“lab air” – if it’s got oxygen in it couldn’t you have used an airflow meter from a fuel injection system, y’know, Ye olde hot wire O2 sensor thingy?

  30. yup, UY. if we’re not careful, the whole thing might end up looking like the piston in a Mazda rotary engine!

    here’s the equation:

    q = total amount of material permeating a membrane = K A t (p1 – p2) / d

    K = permeation velocity constant
    A = area of membrane exposed
    t = time
    p1 = gas pressure on high side
    p2 = gas pressure on low side
    d = thickness of membrane

    ironically, a lit cigar or cigarette would have been the best smoke source, but it would have violated the new campus-wide university smoking ban. i know, as if. but i was requested by the department chair not to burn down the building when he caught me borrowing the department BBQ lighter.

  31. yeah, if you’re forcing something, through a membrane, you should be able to measure flow directly, like with the method that yara suggested. or, you could insert a piezometer, or maybe some type of control structure (venturi). maybe talk your engineering department. me’s do that kind of stuff all the time.

    i guess.

  32. thanks for the flow measurement tips. i’d like to test the pressure increase inside a closed container. glass can take a lot of pressure differential without breaking, unless you have micro-cracks. basically make a pressure cooker. if you know the container volume or it’s fixed, then P = n (RT/V).

  33. big dance weekend for me his week. blues all day and into the night on saturday, late night milonga on saturday night. more blues and swing on sunday, maybe some more tango thrown in on sunday night. there’s a football game on?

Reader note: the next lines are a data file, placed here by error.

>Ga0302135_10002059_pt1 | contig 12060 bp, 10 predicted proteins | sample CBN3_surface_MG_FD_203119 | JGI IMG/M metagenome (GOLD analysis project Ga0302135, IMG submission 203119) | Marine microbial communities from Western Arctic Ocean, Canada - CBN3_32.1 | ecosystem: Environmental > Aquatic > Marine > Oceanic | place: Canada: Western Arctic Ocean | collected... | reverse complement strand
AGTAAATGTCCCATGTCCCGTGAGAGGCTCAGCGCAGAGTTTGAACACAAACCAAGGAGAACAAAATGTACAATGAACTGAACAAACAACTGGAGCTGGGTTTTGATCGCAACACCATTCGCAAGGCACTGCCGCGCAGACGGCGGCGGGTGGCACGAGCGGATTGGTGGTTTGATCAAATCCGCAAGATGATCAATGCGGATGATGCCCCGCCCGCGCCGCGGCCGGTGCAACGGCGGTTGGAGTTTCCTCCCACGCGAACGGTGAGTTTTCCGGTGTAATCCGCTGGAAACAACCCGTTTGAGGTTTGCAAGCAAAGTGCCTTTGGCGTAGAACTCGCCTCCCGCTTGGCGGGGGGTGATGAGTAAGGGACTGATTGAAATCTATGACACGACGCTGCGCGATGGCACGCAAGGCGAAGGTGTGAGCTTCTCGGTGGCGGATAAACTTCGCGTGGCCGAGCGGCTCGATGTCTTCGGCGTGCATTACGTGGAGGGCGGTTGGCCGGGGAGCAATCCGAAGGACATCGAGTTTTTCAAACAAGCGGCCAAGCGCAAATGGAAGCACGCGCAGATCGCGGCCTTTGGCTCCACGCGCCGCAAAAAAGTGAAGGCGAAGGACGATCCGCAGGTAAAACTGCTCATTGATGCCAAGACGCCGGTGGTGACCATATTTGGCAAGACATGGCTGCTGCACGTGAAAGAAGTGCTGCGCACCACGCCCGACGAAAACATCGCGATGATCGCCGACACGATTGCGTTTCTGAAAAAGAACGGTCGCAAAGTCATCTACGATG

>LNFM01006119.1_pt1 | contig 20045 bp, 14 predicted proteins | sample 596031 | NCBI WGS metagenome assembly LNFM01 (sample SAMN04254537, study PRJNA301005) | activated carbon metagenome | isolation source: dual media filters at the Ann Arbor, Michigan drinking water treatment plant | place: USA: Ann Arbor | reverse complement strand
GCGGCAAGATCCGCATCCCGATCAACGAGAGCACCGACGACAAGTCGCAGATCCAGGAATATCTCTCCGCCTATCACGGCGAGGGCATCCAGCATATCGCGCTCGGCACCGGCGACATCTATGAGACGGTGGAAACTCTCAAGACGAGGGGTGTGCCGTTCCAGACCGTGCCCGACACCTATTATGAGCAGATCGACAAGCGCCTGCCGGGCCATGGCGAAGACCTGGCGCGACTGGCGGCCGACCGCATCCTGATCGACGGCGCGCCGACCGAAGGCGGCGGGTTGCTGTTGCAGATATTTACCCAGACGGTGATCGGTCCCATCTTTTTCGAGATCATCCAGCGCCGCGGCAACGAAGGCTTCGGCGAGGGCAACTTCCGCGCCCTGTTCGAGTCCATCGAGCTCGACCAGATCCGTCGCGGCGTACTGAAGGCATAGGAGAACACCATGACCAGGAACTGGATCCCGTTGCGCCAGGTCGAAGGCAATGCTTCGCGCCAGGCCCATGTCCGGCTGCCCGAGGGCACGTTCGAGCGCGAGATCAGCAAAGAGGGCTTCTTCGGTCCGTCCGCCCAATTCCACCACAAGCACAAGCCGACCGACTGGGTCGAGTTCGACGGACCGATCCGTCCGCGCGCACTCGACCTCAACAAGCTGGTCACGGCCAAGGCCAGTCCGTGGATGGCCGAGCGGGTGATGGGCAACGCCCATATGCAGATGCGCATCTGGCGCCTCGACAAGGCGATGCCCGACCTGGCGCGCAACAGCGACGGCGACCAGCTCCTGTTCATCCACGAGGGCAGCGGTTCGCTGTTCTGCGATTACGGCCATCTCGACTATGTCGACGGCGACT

34. Dance festival? We have one here in a couple weeks. They do a blues dance workshop, too. I was thinking of bringing a redhead but now its looks like it might be a blonde. She’s a runner, but can she dance?


    rob222 says:
    January 30, 2014 at 11:42 am

    “Gail, What do you think of Robert Hirsch’s committee review of Lawrenceville Plasma Physic’s Focus Fusion and how may that change your views?”

    Gail Tverberg says:
    January 30, 2014 at 8:55 pm

    “Our problem is a financial problem here and now. It is related to the high cost of producing liquid fuels.

    As I understand it, the Hirsch committee said that the innovative research effort level of this group “deserves a much higher level of investment . . . based on their considerable progress to date.” Even if fusion were here tomorrow, it would only give us electricity–not cheap liquid fuels. It will take a lot of fossil fuel investment to do very much. I see it as a theoretical way to perhaps stop climate change, not solve our financial problem or our need for cheap liquid fuel. It is likely too late to do much of anything.”


  36. Richard Duncan Explained:

    Gail Tverberg says:
    January 30, 2014 at 7:33 pm

    “I think that electricity in not more than a few years behind oil in failing. In fact, it may be at the same time. Part of the reason is that government is needed to keep order. If this fails, there are problems with all kinds of energy supplies. Failure can come for reasons other than “running out” of supplies. It can come from bankruptcy of important parts of the system, or lack of a financial system to pay workers, or inability of citizens to afford the electricity, or inability to repair damage after storms.”

  37. doom,

    there is no solution for the human predicament, there never has been.

    everything gets resolved, one way or another.

    take up dancing, you can be an old lech, like me.